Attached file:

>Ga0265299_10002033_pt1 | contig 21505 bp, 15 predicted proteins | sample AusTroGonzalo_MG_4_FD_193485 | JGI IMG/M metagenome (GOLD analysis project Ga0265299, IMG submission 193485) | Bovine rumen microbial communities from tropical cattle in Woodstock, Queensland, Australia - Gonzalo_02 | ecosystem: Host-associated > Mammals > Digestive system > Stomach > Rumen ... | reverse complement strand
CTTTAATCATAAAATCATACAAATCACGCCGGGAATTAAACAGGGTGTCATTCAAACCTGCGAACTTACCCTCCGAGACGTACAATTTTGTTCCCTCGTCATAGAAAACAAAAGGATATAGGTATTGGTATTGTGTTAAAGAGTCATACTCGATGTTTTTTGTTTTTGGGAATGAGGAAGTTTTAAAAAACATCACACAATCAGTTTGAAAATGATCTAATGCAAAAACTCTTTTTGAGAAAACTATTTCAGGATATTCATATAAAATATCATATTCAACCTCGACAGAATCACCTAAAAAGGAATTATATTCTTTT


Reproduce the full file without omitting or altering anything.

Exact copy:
>Ga0265299_10002033_pt1 | contig 21505 bp, 15 predicted proteins | sample AusTroGonzalo_MG_4_FD_193485 | JGI IMG/M metagenome (GOLD analysis project Ga0265299, IMG submission 193485) | Bovine rumen microbial communities from tropical cattle in Woodstock, Queensland, Australia - Gonzalo_02 | ecosystem: Host-associated > Mammals > Digestive system > Stomach > Rumen ... | reverse complement strand
CTTTAATCATAAAATCATACAAATCACGCCGGGAATTAAACAGGGTGTCATTCAAACCTGCGAACTTACCCTCCGAGACGTACAATTTTGTTCCCTCGTCATAGAAAACAAAAGGATATAGGTATTGGTATTGTGTTAAAGAGTCATACTCGATGTTTTTTGTTTTTGGGAATGAGGAAGTTTTAAAAAACATCACACAATCAGTTTGAAAATGATCTAATGCAAAAACTCTTTTTGAGAAAACTATTTCAGGATATTCATATAAAATATCATATTCAACCTCGACAGAATCACCTAAAAAGGAATTATATTCTTTT